Dhokra Crafts 

Exquisite figurines and objects are crafted in the Bastar & Raigarh districts of Chhattisgarh out of bell metal, brass and bronze. Traditionally the Ghadwas of Bastar and Jharas of Raigarh practice the Dhokra art with lost wax technique or hollow casting. ‘Dhokra’ is derived from the ‘Dhokra Damar’ tribe, who traditionally employ the lost wax technique to cast non-ferrous metals. Almost 4,000 years old, one of the earliest examples of this technique is the famous ‘Dancing Girl’ figurine excavated from Mohenjo Daro. Dhokra and Bell Metal are used interchangeably since this metal (an alloy of copper and tin mixed in the ratio 3:1) is commonly used in the process.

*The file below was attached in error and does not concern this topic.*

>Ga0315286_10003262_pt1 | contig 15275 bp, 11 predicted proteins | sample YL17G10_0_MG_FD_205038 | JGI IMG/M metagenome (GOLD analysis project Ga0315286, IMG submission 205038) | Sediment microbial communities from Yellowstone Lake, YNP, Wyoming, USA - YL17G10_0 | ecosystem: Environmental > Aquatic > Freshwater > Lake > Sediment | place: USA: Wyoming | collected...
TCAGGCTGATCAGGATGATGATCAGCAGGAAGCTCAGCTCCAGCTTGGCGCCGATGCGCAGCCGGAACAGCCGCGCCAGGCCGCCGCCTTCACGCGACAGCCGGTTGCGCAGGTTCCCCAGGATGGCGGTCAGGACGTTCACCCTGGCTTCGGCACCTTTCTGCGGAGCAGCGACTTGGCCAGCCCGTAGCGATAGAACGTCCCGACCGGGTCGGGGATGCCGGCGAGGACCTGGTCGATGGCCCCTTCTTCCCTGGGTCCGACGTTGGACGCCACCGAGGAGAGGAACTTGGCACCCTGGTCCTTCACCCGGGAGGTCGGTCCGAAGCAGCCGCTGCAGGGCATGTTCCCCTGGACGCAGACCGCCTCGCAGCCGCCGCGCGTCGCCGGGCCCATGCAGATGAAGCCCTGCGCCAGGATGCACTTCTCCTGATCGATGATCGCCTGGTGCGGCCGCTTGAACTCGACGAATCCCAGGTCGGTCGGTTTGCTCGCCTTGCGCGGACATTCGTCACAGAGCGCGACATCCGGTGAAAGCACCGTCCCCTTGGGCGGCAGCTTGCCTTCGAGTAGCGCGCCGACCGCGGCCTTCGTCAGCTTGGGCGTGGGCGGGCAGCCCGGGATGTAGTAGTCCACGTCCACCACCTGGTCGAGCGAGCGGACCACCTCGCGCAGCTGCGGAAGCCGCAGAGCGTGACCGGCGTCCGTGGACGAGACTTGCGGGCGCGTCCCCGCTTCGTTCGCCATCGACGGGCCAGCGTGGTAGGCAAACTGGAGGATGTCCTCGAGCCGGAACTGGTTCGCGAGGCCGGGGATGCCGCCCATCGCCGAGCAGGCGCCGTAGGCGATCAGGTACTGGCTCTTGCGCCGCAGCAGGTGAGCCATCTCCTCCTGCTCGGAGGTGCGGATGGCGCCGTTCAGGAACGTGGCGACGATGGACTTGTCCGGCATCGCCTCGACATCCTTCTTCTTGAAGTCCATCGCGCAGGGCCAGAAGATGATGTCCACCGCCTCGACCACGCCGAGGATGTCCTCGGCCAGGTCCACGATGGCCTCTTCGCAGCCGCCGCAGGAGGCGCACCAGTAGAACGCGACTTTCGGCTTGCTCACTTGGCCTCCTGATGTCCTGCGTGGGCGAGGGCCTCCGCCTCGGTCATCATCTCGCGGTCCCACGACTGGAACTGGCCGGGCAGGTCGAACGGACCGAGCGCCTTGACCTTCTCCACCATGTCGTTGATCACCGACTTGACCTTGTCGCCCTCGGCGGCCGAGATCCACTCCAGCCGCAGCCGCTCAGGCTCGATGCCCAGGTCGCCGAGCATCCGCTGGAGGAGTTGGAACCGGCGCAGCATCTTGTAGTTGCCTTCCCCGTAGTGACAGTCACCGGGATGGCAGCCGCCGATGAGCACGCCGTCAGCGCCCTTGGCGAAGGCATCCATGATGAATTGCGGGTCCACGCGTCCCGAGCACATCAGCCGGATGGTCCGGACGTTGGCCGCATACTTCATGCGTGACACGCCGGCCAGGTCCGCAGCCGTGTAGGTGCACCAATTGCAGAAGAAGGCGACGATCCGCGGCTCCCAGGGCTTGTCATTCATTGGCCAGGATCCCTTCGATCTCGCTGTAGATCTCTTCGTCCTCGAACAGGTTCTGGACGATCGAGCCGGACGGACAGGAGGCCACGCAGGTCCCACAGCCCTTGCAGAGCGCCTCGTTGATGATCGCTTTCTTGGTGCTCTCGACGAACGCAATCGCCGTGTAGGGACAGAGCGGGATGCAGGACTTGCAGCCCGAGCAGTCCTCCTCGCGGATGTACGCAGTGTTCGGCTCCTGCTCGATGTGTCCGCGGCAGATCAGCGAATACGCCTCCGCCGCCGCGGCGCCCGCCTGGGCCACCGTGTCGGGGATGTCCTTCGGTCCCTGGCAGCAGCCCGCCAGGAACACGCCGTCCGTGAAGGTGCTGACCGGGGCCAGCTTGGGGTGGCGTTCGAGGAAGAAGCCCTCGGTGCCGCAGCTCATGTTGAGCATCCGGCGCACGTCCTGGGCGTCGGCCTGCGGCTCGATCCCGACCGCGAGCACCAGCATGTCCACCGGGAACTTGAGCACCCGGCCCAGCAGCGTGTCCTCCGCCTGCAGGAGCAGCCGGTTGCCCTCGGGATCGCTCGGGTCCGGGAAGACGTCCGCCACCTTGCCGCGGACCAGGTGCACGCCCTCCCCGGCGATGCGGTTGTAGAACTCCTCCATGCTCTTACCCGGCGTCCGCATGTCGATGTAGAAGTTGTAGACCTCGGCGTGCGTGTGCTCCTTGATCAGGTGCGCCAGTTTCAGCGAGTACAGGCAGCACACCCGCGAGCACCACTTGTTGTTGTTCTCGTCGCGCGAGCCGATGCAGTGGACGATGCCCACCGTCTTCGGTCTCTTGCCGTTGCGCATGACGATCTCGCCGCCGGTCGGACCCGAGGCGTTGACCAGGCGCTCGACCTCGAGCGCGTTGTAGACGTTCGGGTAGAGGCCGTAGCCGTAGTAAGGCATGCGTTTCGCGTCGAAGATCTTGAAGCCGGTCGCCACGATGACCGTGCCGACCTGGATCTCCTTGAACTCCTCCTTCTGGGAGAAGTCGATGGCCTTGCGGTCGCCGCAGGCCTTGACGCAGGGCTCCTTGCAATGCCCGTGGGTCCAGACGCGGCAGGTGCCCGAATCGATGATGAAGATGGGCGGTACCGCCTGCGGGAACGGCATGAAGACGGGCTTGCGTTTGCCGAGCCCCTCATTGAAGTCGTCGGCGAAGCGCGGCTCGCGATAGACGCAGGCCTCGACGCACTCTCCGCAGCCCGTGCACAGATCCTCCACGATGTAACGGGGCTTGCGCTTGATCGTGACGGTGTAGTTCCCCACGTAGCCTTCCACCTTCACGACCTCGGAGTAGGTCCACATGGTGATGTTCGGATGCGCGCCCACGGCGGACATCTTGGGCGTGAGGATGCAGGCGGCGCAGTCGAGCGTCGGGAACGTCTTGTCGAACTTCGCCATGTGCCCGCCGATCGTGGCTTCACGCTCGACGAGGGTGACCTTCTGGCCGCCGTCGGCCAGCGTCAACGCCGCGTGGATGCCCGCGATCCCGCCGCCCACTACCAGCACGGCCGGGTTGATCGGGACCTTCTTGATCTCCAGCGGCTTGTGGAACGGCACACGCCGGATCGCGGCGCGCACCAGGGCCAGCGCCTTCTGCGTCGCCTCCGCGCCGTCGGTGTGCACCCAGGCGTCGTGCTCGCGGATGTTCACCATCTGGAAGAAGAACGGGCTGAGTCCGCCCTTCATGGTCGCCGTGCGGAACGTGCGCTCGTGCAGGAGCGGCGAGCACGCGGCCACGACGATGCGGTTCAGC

Prominent amongst the tribal arts of India is the Bastar art practiced by the tribals of the Bastar region in India. This distinctive art is known the world over for their unique artifacts usually depicting the rural existence of tribal community, their rustic lifestyles, and country scenes which gives a traditional look to your interiors. These artifacts attracts the attention of art enthusiasts as well as experts the world over and has found eager buyers worldwide.


The process of carving dhokra craft is quite simple – it basically includes forging and hammering the metal. Using a few tools and a simple furnace of a handful of coals, they twist and bend hot iron into expressive shapes and carve it to produce images of the finest quality and grandeur.  These beautiful artifacts of dhokra can be used to beautifully grace your homes, besides making the perfect gift for any occasion.


Our collection is directly obtained from the tribal communities and can be distinguished for its creativity, design and exclusiveness that are beyond comparison. You can be assured that you are receiving the finest in hand craftsmanship.